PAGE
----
In 2010, the median household income of an American family was $49,400 in 2010 dollars. That was with most families having two wage earners.
The median price of a new home was $271,600.
The MSRP of the 2011 Mustang was $22,145.
In 2010, it took over 5 years of income to pay off a home. A guy or gal would have to work almost 6 months for that Mustang.
What does that mean? A lot more debt.
Let's leave health care for another entry. But let's add in one other crucial element: EDUCATION. How has the cost of college changed since 1966?
Tuition has increased by an AVERAGE of 8% PER YEAR. That means it doubles every 9 years. The cost of college has gone up by around TWICE the general inflation rate almost every year since 1958. In 2005, the difference between the median family income of entering college freshman and the median family income of the country as a whole was almost a THIRD higher than it was in 1966. And the rate of increase goes up every year. What does that mean? It means that college is becoming increasingly something only the upper classes get to enjoy. It means the average American is being left behind. What else does it mean?
A lot more debt.
Complete analysis of this issue is also for a later entry, but for now, let me just add these statistics to illustrate the phenomenon. I could not easily find average tuition costs for 1966, but I did find the University of Pennsylvania's historic costs. They publish it in a nice chart. So, I could compare the costs of attending the University of Pennsylvania in 1966 with the costs in 2010.
In 1966, the costs were:
Tuition: $1770, or around 22% of the median family income that year.
General fees: $180
Room AND BOARD: $1000
So, a family would pay UPenn $2950 for a year to send their child to undergraduate studies there. Not much more than that Mustang, and affordable for pretty much any family with a full-time wage earner.
In 2010, the costs were:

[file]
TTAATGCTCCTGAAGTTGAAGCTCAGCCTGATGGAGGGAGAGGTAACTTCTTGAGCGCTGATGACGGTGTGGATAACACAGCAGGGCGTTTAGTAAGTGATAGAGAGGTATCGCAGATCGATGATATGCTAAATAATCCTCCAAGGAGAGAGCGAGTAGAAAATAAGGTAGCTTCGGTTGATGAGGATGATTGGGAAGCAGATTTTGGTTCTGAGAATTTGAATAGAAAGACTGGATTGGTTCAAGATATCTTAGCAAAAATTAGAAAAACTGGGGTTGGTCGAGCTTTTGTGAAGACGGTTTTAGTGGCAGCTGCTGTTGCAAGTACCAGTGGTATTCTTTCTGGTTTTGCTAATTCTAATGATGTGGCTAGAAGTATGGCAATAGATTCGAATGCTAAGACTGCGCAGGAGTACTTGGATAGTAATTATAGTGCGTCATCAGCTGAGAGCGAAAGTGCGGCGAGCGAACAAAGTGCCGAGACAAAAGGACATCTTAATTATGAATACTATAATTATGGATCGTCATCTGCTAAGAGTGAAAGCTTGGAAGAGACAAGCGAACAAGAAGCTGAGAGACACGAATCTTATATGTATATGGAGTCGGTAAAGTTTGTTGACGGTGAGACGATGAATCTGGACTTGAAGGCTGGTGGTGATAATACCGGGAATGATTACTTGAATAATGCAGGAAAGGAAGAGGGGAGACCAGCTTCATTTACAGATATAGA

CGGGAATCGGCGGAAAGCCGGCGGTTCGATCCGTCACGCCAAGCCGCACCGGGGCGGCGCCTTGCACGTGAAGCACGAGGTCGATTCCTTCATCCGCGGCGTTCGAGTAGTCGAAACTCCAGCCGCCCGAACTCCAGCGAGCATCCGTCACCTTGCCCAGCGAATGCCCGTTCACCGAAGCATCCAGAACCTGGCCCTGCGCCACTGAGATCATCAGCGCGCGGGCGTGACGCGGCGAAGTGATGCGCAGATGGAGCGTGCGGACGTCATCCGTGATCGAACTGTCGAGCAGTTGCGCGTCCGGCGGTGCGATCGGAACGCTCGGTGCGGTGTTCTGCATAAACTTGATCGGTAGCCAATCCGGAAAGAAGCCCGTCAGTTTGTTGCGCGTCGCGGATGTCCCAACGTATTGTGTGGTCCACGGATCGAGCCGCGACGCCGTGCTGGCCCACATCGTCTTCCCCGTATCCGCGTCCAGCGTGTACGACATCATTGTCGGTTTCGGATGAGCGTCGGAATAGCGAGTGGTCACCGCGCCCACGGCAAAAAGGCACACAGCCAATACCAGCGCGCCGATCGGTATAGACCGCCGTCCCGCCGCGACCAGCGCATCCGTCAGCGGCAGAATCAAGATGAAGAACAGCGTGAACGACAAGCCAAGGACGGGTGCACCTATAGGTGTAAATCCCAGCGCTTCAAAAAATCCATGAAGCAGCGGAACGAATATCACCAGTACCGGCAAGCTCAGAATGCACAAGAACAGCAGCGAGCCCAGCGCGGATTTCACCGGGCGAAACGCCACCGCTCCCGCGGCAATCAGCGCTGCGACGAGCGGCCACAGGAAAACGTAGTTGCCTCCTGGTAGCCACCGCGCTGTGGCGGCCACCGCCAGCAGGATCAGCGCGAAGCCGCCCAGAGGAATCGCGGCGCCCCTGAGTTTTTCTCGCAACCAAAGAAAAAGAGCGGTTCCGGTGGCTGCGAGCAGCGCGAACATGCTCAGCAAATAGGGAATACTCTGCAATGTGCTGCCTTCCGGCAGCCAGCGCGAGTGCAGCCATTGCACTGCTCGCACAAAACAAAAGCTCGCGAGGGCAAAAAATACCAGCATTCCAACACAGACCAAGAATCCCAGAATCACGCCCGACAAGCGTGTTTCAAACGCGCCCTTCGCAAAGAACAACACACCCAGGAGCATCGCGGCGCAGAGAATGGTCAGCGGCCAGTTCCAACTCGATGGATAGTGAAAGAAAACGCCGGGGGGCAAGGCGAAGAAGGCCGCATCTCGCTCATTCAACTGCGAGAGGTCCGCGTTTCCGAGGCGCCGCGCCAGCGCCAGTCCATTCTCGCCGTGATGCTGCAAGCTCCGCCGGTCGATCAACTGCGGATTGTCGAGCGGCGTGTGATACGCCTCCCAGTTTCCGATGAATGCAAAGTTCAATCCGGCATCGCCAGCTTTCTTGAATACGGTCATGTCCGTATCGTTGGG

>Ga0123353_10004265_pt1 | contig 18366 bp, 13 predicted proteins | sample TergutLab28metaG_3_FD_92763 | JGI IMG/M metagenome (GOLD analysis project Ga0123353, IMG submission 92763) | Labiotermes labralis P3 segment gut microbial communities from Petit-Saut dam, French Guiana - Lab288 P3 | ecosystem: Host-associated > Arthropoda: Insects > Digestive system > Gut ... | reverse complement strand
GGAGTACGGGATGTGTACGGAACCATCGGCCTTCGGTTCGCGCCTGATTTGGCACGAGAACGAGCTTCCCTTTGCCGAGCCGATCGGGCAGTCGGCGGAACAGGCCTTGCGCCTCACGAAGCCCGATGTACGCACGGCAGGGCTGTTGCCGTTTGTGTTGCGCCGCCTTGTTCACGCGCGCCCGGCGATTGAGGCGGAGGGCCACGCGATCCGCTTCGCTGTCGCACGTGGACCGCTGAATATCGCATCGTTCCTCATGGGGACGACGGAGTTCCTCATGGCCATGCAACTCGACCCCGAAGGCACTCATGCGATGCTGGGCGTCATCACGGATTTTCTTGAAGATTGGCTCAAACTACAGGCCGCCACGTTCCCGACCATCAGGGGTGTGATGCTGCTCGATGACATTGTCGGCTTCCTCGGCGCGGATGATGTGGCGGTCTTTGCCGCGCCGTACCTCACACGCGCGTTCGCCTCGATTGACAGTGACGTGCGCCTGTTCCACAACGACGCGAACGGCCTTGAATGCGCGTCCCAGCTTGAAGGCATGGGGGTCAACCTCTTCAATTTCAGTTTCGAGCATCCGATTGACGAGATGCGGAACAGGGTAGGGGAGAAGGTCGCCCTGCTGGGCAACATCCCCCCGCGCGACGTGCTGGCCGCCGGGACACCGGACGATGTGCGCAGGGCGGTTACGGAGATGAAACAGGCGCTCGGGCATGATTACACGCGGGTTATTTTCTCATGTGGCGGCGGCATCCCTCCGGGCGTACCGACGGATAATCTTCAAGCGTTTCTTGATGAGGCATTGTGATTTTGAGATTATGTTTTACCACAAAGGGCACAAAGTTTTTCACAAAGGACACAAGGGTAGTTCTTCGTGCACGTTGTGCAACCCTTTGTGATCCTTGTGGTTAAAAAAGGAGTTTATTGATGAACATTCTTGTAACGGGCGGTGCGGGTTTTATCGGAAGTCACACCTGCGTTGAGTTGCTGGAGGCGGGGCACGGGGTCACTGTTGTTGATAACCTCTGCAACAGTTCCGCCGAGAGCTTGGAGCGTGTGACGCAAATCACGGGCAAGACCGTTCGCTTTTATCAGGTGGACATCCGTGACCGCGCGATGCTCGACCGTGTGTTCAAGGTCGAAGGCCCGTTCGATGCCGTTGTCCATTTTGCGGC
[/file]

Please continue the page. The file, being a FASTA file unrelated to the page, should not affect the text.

Tuition: $36,208 (over TWENTY TIMES the 1966 cost), or around 72% of the median family income.
General Fees: $3300 (almost 20x the 1966 fees), PLUS additional a technology fee of $646 and a recreation fee of $360.
Room: $7248. Notice, that is not for room and board. Board is separate:
The College Meal Plan: $4182
Room and board at UPenn is over 11 times the 1966 cost.
So, in 2010, a family would pay UPenn $51,944 for a year to send their child to undergraduate studies there. Over twice the cost of the 2011 Mustang, and more than a year's income.
Life's gotten a lot harder. It is not fair for our parents to look at us and be disappointed that we haven't bought big houses like they did, and sent our kids to college like they did, and built a nice portfolio and kept our debt down like they did. The BASIC COSTS OF LIFE AND GETTING AHEAD have far outpaced income. They had a lot more money relative to their basic needs than we do. We're also not going to be able to retire like they did.
As much tougher as life has gotten for those of us born in 1966, it's even worse for someone born in 1989, and tougher still for a kid born in 2011.
Some 1966 factoids of significance:
In 1966, Ronald Reagan entered politics by becoming the Governor of California.
The Pope and the Archbishop of Canterbury met for the first time in CENTURIES.
Chairman Mao kicked off his Cultural Revolution in China.
The MINISKIRT WAS BORN! This was the highlight of the year!
And finally, the first Super Bowl was played.